Over time, as more mutations occur, the vaccines may need to be altered. This happens with seasonal flu, which mutates every year, and the vaccine is adjusted accordingly. The SARS-CoV-2 virus doesn’t mutate as quickly as the flu virus, and the vaccines that have so far proved effective in trials are types that can easily be modified if necessary.  The vaccines based on mRNA (e.g. Pfizer Biontech) should be particularly good at doing this quickly.  Work on modifying vaccines against the important spike protein mutations is progressing e.g. Oxford-Astrazeneca have already announced that they have developed an updated version of their vaccine which targets the significant mutated spike proteins and expect to have the modified vaccine available for the autumn when you might expect a resurgence of coronavirus infections similarly to the more common flu.

Interestingly through genetic engineering and computational biology science is now able to “evolve the virus” in the laboratory faster than nature.  There are two approaches; chemically modifying just free spike proteins in the lab and seeing how antibodies interact with them, and computer modelling to see how minor changes to the spike protein affects the way it folds and its subsequent shape.  Using these techniques one can predict what changes to the spike proteins may be dangerous and potentially develop vaccines to them before they occur naturally through virus evolution.  This is developing science which may be expected to drive vaccine development in the future.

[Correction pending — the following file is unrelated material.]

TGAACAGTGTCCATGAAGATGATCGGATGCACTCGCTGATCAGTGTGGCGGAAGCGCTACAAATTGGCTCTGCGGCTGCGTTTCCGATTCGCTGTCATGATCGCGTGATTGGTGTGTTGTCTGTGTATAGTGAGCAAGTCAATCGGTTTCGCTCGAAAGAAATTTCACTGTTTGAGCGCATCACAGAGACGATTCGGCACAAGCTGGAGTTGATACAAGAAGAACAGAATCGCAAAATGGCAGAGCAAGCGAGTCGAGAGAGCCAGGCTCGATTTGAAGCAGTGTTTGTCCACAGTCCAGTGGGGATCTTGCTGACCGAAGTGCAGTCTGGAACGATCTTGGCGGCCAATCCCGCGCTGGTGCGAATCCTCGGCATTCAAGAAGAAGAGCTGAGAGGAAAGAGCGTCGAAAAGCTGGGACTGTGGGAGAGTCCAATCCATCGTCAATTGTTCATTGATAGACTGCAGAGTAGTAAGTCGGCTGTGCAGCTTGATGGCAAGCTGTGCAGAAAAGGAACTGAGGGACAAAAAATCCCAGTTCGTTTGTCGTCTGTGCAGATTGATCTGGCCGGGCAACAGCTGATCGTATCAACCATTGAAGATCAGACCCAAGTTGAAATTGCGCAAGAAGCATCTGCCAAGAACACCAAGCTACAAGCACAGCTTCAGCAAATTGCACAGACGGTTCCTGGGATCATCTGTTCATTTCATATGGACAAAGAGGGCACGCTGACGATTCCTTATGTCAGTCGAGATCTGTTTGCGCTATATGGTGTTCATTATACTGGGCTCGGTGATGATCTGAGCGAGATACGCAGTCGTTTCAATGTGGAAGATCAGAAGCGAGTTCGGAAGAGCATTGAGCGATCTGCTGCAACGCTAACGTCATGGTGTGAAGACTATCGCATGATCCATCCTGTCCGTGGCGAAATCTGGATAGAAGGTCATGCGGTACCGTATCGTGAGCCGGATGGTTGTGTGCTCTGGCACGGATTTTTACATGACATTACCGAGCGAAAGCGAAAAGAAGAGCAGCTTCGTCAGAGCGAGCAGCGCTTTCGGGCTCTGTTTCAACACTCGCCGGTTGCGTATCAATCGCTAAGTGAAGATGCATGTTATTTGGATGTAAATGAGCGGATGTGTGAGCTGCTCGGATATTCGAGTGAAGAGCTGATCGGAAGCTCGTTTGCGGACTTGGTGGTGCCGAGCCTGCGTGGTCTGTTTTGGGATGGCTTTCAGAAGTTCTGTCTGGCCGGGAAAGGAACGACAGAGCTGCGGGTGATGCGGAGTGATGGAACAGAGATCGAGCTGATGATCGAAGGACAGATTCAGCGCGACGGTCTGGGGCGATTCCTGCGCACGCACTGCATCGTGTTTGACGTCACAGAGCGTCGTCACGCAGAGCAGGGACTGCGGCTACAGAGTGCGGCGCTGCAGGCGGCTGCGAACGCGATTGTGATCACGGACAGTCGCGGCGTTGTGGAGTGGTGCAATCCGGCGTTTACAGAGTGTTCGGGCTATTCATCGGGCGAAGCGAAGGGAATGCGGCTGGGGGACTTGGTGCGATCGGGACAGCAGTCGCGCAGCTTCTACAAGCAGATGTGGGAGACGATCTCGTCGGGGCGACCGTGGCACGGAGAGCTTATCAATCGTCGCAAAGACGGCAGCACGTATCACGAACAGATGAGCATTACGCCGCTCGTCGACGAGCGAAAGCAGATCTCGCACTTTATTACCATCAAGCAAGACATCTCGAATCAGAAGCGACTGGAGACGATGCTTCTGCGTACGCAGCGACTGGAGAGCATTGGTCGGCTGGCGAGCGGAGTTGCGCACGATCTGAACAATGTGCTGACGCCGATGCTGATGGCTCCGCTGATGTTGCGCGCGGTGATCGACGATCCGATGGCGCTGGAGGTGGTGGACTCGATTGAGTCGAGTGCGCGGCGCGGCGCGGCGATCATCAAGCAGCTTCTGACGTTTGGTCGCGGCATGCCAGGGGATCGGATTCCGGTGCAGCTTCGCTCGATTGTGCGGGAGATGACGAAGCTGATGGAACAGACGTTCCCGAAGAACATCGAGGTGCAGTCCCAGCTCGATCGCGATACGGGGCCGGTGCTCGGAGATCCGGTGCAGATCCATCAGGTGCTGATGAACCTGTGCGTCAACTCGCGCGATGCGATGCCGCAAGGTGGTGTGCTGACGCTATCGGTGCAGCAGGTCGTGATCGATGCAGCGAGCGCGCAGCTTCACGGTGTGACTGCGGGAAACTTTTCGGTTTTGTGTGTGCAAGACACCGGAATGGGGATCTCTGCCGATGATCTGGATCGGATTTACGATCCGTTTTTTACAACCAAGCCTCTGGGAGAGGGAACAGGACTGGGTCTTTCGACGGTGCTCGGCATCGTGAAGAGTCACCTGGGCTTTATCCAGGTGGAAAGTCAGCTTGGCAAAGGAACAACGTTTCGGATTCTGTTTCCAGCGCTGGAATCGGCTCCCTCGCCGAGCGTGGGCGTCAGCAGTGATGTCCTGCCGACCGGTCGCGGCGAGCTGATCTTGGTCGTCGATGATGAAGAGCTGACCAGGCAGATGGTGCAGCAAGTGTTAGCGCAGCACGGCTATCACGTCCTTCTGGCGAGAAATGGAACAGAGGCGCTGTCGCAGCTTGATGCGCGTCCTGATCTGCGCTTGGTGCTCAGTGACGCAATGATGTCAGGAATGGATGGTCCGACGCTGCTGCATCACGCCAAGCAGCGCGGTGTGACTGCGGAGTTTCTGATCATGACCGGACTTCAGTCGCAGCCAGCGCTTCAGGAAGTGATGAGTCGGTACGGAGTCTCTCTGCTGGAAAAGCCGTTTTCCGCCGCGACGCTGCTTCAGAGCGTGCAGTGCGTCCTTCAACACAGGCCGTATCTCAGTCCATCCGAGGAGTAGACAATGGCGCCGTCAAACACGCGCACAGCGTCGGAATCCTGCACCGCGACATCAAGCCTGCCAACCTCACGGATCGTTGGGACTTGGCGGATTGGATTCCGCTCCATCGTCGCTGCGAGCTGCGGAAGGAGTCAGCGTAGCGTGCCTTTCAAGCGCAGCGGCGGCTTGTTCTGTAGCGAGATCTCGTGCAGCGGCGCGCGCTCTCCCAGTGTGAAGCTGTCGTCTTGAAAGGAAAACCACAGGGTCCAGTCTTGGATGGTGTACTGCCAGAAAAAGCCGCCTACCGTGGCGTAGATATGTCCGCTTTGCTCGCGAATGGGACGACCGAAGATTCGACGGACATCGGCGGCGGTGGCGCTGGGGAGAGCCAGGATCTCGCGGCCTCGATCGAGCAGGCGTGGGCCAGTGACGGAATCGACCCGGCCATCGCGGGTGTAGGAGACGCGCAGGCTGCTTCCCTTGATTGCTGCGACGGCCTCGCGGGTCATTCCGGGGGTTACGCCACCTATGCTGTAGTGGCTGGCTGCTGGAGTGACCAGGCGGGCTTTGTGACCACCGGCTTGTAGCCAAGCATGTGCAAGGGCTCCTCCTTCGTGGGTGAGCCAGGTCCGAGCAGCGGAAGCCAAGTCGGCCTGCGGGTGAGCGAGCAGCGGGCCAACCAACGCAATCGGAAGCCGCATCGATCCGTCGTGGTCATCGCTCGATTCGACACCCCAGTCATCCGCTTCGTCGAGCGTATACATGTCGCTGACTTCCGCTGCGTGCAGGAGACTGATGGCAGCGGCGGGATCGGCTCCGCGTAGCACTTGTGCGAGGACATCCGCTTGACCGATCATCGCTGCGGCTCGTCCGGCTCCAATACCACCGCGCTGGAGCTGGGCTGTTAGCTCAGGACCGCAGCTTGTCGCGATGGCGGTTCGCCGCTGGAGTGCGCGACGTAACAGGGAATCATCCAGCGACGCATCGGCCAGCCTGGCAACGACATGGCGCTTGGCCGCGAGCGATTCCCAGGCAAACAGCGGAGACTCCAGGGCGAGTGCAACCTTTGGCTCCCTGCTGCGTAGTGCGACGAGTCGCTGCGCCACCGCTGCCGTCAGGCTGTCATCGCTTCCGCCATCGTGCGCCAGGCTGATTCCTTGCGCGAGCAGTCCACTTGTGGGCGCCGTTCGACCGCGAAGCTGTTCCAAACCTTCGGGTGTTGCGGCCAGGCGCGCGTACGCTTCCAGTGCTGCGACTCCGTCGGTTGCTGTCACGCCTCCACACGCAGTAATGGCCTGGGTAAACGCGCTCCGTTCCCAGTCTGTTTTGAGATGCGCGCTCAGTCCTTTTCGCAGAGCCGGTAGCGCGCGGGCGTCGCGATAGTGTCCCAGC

More Coronavirus Background Information

We are being exposed to a huge amount of COVID-19 information on a daily basis and not all of it is reliable. Here are some tips taken from the World Health Organisation for telling the difference and stopping the spread of misinformation –

We want to understand the world around us and stay up to date: one of the ways we do this is by seeking out and sharing “information”, much of it from news articles and opinion pieces, messages from vloggers, bloggers, podcasts and social media perhaps shared by friends and family on social media or messaging apps.

Information is something which is accurate to the best of our current knowledge. For instance, COVID-19 stands for coronavirus disease 2019 and is caused by the SARS-CoV-2 virus. One of the difficulties with any new pathogen, like this coronavirus, is that information changes over time as we learn more about the science.

Misinformation, on the other hand, is false information which was not created with the intention of hurting others.  Misinformation is often started by someone who genuinely wants to understand a topic and share information with others who feel the same.  Everyone believes they are sharing good information – but unfortunately, they are not, and depending on what is being shared, the misinformation can turn out to be harmful.  At the other end of the spectrum is disinformation.  Unlike misinformation, this is false information created with the intention of profiting from it or causing harm to a person, a group of people, an organization or even a country.  During this pandemic it can be used to erode our trust in each other and in government and public institutions.  There are seven steps you can take to navigate this wave of information and decide who and what to trust: